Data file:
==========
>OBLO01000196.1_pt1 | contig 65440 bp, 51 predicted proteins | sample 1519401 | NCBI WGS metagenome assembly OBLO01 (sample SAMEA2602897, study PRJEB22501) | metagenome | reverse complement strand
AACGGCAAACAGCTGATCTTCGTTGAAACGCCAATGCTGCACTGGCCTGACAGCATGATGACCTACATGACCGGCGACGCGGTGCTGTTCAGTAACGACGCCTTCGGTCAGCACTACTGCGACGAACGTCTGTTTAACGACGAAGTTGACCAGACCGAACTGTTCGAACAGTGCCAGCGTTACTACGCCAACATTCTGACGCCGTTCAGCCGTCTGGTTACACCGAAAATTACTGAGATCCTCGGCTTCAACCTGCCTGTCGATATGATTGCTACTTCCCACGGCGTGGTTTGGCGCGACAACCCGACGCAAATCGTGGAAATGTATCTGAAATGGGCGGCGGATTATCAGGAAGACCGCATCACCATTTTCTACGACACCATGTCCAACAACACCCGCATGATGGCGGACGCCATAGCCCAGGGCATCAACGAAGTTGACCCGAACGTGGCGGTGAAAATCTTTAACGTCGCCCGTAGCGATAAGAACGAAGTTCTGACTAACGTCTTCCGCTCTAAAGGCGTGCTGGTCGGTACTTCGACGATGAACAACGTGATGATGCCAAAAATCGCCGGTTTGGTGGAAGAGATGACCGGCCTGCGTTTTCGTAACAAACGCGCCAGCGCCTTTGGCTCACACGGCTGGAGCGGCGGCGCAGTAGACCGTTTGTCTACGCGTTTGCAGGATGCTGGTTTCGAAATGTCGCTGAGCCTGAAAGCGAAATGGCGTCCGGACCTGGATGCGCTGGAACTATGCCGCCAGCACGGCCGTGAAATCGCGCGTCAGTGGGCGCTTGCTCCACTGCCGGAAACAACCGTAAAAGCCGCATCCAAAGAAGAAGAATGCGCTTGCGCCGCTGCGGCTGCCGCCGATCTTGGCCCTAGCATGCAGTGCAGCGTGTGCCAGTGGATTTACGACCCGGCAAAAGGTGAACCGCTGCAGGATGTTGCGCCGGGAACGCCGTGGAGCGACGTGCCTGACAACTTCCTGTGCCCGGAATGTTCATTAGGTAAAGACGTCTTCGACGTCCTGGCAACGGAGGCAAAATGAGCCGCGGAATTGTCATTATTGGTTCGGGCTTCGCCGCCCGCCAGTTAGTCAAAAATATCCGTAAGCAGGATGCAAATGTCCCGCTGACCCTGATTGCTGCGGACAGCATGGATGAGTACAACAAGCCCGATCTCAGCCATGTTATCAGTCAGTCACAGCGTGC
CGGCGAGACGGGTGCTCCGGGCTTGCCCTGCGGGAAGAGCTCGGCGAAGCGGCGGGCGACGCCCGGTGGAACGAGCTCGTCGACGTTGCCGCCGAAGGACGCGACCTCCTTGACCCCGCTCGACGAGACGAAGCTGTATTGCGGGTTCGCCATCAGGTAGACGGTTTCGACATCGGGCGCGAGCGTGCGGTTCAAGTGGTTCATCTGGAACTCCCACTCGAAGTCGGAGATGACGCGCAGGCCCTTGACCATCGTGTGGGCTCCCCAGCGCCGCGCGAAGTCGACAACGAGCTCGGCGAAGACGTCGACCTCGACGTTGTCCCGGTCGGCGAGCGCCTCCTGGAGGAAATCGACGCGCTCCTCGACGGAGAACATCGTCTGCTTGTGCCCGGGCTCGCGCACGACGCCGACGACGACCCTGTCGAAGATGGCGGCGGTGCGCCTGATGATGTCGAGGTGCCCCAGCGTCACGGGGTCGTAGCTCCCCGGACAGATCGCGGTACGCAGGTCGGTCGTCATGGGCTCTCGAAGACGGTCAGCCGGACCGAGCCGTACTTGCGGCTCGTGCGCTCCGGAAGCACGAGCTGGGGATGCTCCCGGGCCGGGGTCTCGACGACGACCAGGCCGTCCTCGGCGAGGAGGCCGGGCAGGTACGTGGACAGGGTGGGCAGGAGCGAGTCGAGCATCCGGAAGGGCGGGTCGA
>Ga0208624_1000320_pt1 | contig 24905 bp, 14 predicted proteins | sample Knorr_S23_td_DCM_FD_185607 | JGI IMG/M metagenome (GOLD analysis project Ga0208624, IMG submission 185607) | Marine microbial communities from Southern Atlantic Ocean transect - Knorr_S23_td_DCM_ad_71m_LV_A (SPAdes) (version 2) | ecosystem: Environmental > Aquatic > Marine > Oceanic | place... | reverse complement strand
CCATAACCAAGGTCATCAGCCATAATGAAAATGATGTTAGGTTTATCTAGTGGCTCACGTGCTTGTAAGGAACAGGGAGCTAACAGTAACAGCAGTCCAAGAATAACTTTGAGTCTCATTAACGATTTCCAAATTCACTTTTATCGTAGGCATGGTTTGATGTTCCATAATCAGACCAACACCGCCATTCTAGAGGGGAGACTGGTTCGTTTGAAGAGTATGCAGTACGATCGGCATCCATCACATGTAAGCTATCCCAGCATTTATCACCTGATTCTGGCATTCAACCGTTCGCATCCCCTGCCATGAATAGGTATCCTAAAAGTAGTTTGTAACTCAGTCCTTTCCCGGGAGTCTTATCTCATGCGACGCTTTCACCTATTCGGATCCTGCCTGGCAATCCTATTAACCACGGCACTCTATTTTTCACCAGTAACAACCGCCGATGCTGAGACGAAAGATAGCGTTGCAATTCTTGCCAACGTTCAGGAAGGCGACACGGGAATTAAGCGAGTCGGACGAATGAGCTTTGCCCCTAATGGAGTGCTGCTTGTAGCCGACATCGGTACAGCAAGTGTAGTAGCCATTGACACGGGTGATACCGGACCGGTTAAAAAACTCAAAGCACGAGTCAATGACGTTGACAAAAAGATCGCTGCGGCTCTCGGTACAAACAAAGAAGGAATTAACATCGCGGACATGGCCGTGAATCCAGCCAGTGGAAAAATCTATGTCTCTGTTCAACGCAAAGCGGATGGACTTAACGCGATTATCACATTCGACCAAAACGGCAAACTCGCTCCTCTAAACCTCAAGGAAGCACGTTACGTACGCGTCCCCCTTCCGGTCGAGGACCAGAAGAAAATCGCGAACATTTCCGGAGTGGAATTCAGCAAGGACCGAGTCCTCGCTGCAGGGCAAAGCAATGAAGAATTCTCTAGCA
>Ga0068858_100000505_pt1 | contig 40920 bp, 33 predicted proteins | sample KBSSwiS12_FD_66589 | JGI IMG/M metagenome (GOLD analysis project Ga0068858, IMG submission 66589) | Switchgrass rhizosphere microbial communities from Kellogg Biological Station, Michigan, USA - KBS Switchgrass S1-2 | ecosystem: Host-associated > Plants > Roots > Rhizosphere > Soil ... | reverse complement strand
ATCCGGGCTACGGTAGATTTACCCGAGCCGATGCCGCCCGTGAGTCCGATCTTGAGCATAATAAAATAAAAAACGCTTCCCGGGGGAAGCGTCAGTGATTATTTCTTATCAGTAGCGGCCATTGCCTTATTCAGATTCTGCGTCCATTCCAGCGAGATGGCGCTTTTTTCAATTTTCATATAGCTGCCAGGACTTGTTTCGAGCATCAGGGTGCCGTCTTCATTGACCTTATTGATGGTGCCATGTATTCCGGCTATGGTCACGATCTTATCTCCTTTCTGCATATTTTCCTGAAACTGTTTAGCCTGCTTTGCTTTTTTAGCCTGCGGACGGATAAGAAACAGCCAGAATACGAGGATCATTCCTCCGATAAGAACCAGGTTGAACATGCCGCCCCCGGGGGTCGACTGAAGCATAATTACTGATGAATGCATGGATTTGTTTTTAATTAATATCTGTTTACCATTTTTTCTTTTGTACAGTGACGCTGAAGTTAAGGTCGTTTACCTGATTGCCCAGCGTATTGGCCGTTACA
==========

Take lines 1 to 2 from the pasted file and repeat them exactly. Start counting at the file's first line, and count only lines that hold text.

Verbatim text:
>OBLO01000196.1_pt1 | contig 65440 bp, 51 predicted proteins | sample 1519401 | NCBI WGS metagenome assembly OBLO01 (sample SAMEA2602897, study PRJEB22501) | metagenome | reverse complement strand
AACGGCAAACAGCTGATCTTCGTTGAAACGCCAATGCTGCACTGGCCTGACAGCATGATGACCTACATGACCGGCGACGCGGTGCTGTTCAGTAACGACGCCTTCGGTCAGCACTACTGCGACGAACGTCTGTTTAACGACGAAGTTGACCAGACCGAACTGTTCGAACAGTGCCAGCGTTACTACGCCAACATTCTGACGCCGTTCAGCCGTCTGGTTACACCGAAAATTACTGAGATCCTCGGCTTCAACCTGCCTGTCGATATGATTGCTACTTCCCACGGCGTGGTTTGGCGCGACAACCCGACGCAAATCGTGGAAATGTATCTGAAATGGGCGGCGGATTATCAGGAAGACCGCATCACCATTTTCTACGACACCATGTCCAACAACACCCGCATGATGGCGGACGCCATAGCCCAGGGCATCAACGAAGTTGACCCGAACGTGGCGGTGAAAATCTTTAACGTCGCCCGTAGCGATAAGAACGAAGTTCTGACTAACGTCTTCCGCTCTAAAGGCGTGCTGGTCGGTACTTCGACGATGAACAACGTGATGATGCCAAAAATCGCCGGTTTGGTGGAAGAGATGACCGGCCTGCGTTTTCGTAACAAACGCGCCAGCGCCTTTGGCTCACACGGCTGGAGCGGCGGCGCAGTAGACCGTTTGTCTACGCGTTTGCAGGATGCTGGTTTCGAAATGTCGCTGAGCCTGAAAGCGAAATGGCGTCCGGACCTGGATGCGCTGGAACTATGCCGCCAGCACGGCCGTGAAATCGCGCGTCAGTGGGCGCTTGCTCCACTGCCGGAAACAACCGTAAAAGCCGCATCCAAAGAAGAAGAATGCGCTTGCGCCGCTGCGGCTGCCGCCGATCTTGGCCCTAGCATGCAGTGCAGCGTGTGCCAGTGGATTTACGACCCGGCAAAAGGTGAACCGCTGCAGGATGTTGCGCCGGGAACGCCGTGGAGCGACGTGCCTGACAACTTCCTGTGCCCGGAATGTTCATTAGGTAAAGACGTCTTCGACGTCCTGGCAACGGAGGCAAAATGAGCCGCGGAATTGTCATTATTGGTTCGGGCTTCGCCGCCCGCCAGTTAGTCAAAAATATCCGTAAGCAGGATGCAAATGTCCCGCTGACCCTGATTGCTGCGGACAGCATGGATGAGTACAACAAGCCCGATCTCAGCCATGTTATCAGTCAGTCACAGCGTGC